People of color who identify as LGBTQ+ experience higher levels of minority stress – likely because they can experience discrimination for their race, ethnicity, gender identity and/or sexual orientation.
In Minnesota, 79% of Black, Indigenous and people of color (BIPOC) who identify as LGBTQ+ experienced anti-LGBTQ+ behavior. And in the 12 months leading up to the Rainbow Health survey, over half were physically attacked or threatened because they were LGBTQ+.
Why minority stress creates mental health challenges in the LGBTQ+ community
When stress isn’t appropriately managed, it can lead to health problems and unhealthy behaviors – this is true for anyone regardless of sexual orientation, gender identity, race or ethnicity. But the characteristics of minority stress and the life experiences of marginalized populations increases the likelihood of mental health concerns in people who identify as LGBTQ+.
People who identify as LGBTQ+ may not have the support systems needed to help manage their stress and emotions. Plus, behaviors they use to protect themselves often have the opposite effect.
When you’re constantly under threat, a natural defense is to build up walls and be on the lookout for danger. If you’re afraid someone won’t like you, it’s easiest to not give anyone the chance to reject you. If every situation seems scary, it can feel safer to just stay home alone.
The problem is that always being on the defensive can increase feelings of stress, depression, anxiety and fatigue. It also robs you of the chance to make connections that could help you live a happy, healthy life.
For people who identify as LGBTQ+, it can even stop them from getting the health care they need. The Rainbow Health survey found that 40% of Minnesota adults identifying as LGBTQ+ didn’t go to the doctor when they needed to because they feared disrespect or discrimination. The fears aren’t without reason – it hasn’t always been easy for those in the LGBTQ+ community to get health care that respects and affirms their sexual orientation or gender identity.
LGBTQ+ mental health statistics
So, what is the actual impact of minority stress on mental health in the LGBTQ+ community? Some of the statistics may be eye-opening.
People in the LGBTQ+ community are about twice as likely to have a mental health disorder in their lifetime compared to the general population. Of particular concern is mental health within the transgender community, as this group tends to have the highest levels of depression, anxiety and suicidal thoughts.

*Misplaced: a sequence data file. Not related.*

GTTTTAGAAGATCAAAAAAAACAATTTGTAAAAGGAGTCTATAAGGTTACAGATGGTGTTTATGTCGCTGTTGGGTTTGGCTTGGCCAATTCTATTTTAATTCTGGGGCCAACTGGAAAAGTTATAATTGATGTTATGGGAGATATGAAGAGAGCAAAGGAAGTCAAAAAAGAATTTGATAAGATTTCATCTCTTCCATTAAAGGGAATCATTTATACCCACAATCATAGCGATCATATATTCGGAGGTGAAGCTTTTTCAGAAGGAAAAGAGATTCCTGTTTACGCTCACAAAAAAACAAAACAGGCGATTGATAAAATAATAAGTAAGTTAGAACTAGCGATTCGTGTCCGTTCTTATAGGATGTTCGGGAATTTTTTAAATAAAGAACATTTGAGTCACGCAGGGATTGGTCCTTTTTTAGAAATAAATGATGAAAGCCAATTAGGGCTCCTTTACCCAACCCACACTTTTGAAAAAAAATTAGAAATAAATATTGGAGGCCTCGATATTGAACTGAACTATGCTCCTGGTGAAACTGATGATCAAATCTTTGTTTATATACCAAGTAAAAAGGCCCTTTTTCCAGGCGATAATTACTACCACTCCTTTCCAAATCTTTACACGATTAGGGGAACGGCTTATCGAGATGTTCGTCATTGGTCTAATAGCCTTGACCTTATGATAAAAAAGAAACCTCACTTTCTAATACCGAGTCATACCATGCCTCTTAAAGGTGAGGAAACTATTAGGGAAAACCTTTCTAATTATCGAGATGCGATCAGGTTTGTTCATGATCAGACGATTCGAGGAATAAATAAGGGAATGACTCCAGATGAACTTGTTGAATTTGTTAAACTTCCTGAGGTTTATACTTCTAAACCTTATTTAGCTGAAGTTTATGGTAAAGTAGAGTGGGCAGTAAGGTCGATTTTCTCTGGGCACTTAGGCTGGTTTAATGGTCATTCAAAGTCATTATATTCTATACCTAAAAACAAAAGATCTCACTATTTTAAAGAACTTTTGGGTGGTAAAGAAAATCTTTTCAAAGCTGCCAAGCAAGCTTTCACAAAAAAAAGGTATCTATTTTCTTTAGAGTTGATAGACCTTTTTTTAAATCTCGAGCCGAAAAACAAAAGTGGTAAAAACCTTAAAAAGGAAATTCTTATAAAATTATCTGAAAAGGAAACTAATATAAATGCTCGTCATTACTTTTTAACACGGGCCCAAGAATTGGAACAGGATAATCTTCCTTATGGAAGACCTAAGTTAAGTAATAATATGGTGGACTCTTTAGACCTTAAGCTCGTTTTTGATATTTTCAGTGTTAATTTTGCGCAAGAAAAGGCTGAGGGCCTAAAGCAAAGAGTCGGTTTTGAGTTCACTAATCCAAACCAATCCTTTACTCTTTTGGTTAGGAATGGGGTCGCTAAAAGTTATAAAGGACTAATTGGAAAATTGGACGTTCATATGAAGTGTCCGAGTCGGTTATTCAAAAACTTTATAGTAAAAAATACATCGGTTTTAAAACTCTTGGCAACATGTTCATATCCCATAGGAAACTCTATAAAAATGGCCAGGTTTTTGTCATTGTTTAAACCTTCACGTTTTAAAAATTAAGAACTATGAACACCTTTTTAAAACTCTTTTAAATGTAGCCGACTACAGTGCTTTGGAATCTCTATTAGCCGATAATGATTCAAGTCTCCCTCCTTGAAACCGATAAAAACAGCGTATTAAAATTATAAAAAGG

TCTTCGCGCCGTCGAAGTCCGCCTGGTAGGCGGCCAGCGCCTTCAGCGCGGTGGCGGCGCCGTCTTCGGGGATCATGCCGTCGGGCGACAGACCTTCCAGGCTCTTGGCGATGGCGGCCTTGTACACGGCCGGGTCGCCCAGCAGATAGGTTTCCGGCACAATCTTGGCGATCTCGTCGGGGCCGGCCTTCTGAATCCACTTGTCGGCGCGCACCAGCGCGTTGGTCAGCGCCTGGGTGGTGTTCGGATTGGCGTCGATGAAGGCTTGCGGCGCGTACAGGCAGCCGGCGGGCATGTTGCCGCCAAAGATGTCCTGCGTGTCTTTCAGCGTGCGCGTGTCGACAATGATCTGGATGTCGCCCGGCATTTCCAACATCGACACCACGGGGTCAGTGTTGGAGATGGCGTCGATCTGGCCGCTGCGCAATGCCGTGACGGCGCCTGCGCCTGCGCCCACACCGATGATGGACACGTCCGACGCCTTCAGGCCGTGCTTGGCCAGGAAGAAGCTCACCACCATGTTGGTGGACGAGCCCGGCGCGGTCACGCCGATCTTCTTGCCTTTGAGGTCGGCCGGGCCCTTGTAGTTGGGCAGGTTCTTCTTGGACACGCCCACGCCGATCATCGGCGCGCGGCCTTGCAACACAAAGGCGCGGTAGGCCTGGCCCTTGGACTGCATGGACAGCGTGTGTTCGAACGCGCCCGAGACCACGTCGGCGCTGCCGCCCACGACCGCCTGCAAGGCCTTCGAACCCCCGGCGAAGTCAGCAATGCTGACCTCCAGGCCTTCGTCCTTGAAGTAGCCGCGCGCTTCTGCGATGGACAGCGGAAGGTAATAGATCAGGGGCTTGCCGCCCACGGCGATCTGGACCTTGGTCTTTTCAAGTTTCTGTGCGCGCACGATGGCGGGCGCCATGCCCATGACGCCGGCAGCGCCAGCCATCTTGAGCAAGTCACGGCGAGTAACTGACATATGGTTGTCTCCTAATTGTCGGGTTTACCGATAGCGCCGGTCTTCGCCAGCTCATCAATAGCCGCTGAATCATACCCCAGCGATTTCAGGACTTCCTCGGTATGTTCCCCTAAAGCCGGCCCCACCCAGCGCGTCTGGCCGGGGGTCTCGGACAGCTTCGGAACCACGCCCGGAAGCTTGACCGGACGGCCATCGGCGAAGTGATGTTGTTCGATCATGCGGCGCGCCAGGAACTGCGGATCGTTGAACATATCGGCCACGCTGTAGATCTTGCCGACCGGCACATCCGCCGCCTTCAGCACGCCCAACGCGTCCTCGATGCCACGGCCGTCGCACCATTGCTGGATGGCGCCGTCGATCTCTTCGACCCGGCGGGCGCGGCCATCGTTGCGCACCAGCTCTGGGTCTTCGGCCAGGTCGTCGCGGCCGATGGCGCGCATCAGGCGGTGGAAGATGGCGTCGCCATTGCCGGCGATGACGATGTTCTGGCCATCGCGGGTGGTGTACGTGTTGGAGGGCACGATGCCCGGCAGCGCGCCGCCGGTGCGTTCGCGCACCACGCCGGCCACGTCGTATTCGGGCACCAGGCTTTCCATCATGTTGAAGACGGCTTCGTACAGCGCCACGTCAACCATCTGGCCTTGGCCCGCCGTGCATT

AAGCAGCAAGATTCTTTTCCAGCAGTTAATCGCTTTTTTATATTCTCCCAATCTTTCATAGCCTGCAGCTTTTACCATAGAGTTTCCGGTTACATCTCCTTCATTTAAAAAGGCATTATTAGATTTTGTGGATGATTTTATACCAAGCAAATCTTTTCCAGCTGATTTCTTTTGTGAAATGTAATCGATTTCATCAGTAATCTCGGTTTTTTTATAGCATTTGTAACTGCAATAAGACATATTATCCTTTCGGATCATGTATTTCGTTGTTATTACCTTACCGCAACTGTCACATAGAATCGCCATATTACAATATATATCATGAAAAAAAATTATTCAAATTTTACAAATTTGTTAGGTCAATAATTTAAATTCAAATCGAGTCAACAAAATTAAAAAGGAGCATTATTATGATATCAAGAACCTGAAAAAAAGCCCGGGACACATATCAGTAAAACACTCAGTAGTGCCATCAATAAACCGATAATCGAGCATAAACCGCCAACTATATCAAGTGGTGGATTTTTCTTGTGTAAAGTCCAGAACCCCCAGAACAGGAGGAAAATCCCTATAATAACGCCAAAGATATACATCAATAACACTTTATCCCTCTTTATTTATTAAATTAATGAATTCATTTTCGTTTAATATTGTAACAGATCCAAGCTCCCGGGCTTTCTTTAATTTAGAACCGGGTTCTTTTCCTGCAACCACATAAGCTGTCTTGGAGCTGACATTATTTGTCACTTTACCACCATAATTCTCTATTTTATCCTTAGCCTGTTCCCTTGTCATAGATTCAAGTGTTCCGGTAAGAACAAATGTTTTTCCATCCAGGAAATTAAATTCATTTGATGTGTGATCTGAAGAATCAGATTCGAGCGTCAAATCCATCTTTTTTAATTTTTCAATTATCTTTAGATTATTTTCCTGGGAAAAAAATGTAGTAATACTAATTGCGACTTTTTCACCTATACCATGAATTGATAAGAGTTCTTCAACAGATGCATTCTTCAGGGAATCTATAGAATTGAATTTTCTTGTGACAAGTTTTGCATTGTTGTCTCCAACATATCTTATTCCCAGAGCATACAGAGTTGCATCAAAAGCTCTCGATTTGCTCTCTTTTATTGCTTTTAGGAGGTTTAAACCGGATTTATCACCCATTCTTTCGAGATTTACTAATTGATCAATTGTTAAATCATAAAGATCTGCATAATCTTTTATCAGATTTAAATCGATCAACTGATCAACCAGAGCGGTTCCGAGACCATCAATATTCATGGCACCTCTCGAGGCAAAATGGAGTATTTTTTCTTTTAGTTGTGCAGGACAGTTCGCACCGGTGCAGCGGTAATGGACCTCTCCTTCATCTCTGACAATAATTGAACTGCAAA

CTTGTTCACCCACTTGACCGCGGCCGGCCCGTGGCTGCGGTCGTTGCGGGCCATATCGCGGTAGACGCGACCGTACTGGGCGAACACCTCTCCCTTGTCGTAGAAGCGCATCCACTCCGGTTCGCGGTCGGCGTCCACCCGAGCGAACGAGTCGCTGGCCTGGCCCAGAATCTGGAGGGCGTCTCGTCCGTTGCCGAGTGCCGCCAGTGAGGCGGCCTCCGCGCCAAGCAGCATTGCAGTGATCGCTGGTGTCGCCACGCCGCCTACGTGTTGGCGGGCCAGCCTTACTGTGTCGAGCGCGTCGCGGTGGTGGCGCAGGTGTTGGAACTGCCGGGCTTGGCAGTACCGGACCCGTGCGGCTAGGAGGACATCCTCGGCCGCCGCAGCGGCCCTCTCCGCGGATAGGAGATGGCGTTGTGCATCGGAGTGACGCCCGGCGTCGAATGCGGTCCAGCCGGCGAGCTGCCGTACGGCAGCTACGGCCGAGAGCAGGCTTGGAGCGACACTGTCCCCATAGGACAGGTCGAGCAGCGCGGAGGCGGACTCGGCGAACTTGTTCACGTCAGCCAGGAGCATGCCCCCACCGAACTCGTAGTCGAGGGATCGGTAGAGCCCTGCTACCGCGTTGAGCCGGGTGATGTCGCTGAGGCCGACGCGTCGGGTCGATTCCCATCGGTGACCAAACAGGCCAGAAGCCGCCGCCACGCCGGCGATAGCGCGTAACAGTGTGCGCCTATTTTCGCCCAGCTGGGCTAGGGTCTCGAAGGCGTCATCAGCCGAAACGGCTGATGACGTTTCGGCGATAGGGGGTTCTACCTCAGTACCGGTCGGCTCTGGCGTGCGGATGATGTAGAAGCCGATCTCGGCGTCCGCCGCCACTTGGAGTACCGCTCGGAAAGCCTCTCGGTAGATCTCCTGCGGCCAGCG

Anxiety disorders in the LGBTQ+ community
Many people experience anxiety. According to the Anxiety and Depression Association of America, it’s the most common mental health concern in the United States – affecting about 1 in 5 adults.
Anxiety is even more common in the LGBTQ+ community. The Rainbow Health survey found that two-thirds of Minnesotan adults who identify as LGBTQ+ feel anxious at least weekly. For BIPOC adults who identify as LGBTQ+, this number is even higher – 90% feel anxious on a weekly basis.
Among youth who identify as LGBTQ+, 73% experience symptoms of anxiety, according to the Trevor Project survey.
Depression in the LGBTQ+ community
Depression is another common mental health concern in the United States – 1 in 20 people in the U.S. have regular feelings of depression. But as with anxiety, depression is far more common in the LGBTQ+ community.
According to the Rainbow Health survey, about 75% of Minnesotan adults who identify as LGBTQ+ feel depressed one or more times per week, and about 20% feel depressed 5-7 days each week. Fifty-eight percent of LGBTQ+ youth report experiencing symptoms of depression, according to the Trevor Project survey.
Suicidal behaviors in the LGBTQ+ community
Suicide is a serious public health problem. In 2020, it ranked among the top nine leading causes of death for people ages 10-64 and was the second leading cause of death for people aged 10-14 or 25-34, according to the Centers for Disease Control and Prevention (CDC).